With the passing of time, we have turned religion into an institution, a dogma and a ritual into which everything needs to fit neatly. But Judaism is really about an upheaval in the soul and the need to break with all sorts of idols. To live with spiritual trepidation in which man realizes that he was created from dust but has the capacity to reach Heaven. Whether or not man succeeds will depend on his ability and willingness to stand in awe.

We have turned religion into an area of our lives that comforts but does not challenge. We have made it into a lame doctrine in which the courage to shatter callousness has been sidetracked. It has been transformed into a sweet and comfortable system in which man can slumber and never wake up.

Today's religion has paradoxically made modern man believe that divine revelation is impossible. How, after all, can it claim that the Almighty can enter our world when it has utterly rejected the notion that surprise is the great spiritual mover for authentic religious life? How can one uphold a belief in the Revelation at Sinai when one simultaneously has bought into a spiritual stagnancy by thinking that scientific investigation is all there is and wonder is no longer to be part of our experience? Revelation is based on the notion of infrequency. Its authenticity and truth is to be found in its being different from all other experiences. Its uniqueness is that it cannot be compared to any other event. It is sui generis. Once we attempt to explain it, it has lost its very purpose and essence. If we extinguish the spark of its singularity it is reduced to insignificance.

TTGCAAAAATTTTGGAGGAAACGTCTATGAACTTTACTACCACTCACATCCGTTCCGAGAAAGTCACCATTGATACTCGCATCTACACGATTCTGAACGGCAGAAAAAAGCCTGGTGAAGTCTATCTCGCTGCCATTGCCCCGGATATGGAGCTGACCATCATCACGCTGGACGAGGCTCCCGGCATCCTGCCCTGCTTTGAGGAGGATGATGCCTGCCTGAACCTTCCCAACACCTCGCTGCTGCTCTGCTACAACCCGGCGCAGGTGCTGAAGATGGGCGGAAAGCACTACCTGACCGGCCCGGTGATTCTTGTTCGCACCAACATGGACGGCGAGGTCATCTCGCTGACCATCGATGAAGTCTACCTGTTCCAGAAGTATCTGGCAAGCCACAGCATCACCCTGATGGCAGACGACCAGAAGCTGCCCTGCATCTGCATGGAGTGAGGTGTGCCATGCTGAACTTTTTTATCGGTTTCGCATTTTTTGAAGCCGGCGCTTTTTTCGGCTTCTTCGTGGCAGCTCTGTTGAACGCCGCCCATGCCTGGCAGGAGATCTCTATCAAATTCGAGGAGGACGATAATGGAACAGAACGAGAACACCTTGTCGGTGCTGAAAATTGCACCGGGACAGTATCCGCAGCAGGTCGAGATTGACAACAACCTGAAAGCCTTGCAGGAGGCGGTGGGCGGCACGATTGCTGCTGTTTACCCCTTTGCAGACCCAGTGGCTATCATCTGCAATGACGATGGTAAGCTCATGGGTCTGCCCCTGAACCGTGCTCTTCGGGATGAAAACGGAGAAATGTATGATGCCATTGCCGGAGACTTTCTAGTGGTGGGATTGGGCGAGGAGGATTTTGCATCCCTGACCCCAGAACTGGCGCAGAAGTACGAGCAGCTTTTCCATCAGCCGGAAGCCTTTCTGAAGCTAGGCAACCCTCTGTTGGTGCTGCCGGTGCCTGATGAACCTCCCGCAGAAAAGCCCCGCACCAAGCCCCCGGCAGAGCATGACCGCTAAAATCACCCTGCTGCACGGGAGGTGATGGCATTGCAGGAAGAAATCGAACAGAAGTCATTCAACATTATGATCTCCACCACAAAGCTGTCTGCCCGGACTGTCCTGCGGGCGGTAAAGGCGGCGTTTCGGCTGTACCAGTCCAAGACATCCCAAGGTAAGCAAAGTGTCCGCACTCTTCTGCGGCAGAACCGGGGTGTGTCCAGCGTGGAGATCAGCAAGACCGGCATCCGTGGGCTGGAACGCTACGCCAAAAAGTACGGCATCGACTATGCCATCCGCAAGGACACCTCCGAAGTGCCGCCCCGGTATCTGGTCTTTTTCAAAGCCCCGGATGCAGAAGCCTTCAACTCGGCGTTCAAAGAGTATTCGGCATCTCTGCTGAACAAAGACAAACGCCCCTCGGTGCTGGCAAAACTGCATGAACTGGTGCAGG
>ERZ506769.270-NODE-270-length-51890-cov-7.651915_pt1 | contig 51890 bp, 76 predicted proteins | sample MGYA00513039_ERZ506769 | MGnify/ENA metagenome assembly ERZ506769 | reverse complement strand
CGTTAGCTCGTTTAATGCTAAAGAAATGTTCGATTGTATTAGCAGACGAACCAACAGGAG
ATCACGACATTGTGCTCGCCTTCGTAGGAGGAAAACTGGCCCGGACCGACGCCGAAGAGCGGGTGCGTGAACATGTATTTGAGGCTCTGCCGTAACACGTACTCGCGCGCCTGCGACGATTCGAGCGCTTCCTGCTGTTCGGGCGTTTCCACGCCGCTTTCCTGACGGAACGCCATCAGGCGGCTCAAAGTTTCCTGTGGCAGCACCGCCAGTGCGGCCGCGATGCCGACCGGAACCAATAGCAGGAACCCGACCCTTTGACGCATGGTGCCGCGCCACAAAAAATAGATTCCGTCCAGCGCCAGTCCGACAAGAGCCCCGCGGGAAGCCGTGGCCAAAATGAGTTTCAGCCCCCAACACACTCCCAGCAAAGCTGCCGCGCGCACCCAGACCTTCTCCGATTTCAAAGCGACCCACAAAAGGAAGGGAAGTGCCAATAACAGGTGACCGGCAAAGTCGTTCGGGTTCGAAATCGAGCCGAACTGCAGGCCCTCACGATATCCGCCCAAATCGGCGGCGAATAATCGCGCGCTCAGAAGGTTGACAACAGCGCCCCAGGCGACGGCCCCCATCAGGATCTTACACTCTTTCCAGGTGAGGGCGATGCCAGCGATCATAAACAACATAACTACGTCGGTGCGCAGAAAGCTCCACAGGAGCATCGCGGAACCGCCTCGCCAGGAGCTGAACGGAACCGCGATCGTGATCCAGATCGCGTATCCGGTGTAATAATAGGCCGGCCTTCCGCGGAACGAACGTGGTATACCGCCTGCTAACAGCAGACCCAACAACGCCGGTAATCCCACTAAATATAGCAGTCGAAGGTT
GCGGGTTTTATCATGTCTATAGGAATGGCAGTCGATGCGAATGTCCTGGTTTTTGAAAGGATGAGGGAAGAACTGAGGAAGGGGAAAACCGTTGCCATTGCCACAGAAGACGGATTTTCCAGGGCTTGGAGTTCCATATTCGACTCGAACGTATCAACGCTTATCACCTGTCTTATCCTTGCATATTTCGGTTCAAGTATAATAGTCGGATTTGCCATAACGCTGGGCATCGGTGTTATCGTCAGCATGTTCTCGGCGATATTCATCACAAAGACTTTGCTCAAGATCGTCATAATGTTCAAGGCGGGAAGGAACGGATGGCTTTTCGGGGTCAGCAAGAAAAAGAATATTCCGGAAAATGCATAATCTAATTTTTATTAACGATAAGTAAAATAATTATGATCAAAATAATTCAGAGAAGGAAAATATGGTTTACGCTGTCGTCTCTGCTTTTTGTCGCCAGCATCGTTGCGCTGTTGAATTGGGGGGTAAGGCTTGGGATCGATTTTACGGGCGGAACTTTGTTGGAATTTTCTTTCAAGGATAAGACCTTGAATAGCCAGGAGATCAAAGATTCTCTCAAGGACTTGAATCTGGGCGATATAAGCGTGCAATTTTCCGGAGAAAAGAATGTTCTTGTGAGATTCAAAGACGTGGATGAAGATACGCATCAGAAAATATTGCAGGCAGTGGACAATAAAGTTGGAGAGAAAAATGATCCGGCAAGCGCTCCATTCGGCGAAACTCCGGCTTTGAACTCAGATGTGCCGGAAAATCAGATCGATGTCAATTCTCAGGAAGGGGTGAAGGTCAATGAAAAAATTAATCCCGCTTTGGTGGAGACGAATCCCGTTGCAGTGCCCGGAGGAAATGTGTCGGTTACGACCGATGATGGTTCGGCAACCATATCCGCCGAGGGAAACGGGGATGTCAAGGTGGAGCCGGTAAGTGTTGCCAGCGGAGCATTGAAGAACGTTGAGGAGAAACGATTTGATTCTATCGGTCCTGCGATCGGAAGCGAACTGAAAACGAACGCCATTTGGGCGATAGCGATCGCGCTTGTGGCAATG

We need people who can teach us to take off our mask — which by now has merged with our skin — and show us the original glow of the Divine's word, as Moses did.

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JWR contributor Rabbi Nathan Lopes Cardozo is a world-renowned lecturer and ambassador for Judaism, the Jewish people, the State of Israel and Sephardic Heritage.

© 2011, Rabbi Nathan Lopes Cardozo